The Future of Data Centers


As information and data multiply, in-house, local data storage centers will struggle to stay afloat with increased storage requirements and capabilities for data management. The expansion of remote work amidst COVID-19 has led many companies to adopt a hybrid cloud approach. Many companies have sold their local data centers, outsourcing their data storage and management operations to hyper scale data-center-owning companies like Digital Realty, Equinix, Amazon, Microsoft, Facebook, and IBM.

Hyperscale data centers provide the storage, power, and cooling technology necessary for large operating servers, as well as advanced security systems that smaller companies may not be able to afford on their own. With tax incentives encouraging “data center districts” in several states, colocation will grow. These advances are funded by companies like Dell and IBM and public policies encouraging green and profitable forms of infrastructure.
Edge Computing

With colocation sites across the US, latency delays long-distance data transmission. As a result, many technology companies invest in edge computing to store data relatively nearby or on the “edge” of the IoT in use, decreasing transmission bandwidth due to proximity. As the data center market sees more companies opt for colocation, edge computing will also rise.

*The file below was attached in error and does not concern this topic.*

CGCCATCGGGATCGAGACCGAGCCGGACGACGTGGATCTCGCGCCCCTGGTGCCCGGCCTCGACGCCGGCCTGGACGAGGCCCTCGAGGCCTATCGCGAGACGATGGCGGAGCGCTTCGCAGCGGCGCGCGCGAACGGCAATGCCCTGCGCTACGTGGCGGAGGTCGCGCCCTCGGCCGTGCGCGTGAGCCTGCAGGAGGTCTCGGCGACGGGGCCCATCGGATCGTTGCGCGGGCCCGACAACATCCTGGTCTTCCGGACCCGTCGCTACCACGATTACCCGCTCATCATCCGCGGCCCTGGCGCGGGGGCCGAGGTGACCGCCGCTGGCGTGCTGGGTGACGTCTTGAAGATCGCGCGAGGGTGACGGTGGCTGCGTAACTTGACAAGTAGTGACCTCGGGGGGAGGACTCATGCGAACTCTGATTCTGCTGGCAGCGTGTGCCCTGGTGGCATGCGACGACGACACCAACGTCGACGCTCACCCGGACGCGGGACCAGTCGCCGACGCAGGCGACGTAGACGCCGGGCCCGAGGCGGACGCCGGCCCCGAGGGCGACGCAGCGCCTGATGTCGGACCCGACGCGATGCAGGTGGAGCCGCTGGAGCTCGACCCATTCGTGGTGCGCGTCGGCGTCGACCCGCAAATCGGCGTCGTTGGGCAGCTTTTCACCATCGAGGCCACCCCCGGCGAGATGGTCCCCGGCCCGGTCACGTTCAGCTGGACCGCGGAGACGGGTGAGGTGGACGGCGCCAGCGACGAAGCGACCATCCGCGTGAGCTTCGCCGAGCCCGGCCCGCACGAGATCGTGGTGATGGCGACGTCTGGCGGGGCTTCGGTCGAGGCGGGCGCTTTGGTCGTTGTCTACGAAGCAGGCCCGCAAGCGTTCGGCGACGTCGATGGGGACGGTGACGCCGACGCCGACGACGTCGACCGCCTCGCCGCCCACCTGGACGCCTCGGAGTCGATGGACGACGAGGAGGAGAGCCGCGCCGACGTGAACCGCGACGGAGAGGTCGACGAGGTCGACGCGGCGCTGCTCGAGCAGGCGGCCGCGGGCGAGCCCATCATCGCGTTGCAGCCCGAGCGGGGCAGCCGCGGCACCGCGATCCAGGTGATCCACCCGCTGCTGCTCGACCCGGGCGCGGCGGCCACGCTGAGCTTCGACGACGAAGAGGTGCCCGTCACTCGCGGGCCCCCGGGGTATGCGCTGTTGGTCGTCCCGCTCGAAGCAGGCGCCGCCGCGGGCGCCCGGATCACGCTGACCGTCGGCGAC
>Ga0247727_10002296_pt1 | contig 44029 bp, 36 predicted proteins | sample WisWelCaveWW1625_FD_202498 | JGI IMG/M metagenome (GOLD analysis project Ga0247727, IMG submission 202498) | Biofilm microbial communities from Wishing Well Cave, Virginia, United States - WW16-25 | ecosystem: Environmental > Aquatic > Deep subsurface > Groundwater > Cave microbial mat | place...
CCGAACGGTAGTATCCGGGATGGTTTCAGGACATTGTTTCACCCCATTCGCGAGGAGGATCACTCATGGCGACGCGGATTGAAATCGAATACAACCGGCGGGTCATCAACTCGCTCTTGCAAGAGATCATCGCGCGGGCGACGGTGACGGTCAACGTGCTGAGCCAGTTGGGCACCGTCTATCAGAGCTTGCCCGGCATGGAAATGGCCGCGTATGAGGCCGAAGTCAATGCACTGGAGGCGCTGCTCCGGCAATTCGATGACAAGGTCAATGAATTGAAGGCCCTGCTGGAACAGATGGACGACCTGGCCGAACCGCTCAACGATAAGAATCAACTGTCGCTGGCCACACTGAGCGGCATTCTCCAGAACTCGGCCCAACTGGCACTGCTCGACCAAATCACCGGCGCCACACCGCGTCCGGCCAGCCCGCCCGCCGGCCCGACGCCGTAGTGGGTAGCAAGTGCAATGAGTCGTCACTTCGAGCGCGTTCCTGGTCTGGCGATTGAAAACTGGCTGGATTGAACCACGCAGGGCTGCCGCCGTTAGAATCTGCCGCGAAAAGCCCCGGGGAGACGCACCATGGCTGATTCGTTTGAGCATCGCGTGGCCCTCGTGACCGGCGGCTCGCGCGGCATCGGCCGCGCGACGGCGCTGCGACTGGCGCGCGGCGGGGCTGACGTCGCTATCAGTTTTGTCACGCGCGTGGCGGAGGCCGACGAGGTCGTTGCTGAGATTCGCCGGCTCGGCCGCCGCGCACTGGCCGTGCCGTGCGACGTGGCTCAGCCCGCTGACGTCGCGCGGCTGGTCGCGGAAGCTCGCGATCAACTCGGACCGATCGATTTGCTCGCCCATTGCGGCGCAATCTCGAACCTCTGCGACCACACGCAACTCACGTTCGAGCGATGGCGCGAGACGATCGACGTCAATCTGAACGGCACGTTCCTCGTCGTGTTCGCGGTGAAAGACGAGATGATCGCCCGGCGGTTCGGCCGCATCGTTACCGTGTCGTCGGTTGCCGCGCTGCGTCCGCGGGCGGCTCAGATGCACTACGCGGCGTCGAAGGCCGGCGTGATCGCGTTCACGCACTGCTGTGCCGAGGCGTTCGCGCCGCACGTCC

Sustainable, Renewable Energy for Data Centers

Data is intangible, so many people neglect to acknowledge its carbon footprint. Regardless, data transmission and storage require a significant amount of power, and the industry’s standards for those power sources are changing. With an increased focus on environmental accountability, many data center companies like Google and Microsoft are pouring their energies into adopting efficient, green power solutions. Liquid cooling, undersea data centers, and other forms of thermal control are among the proposed solutions. Microsoft has even committed to being carbon-free by the year 2030.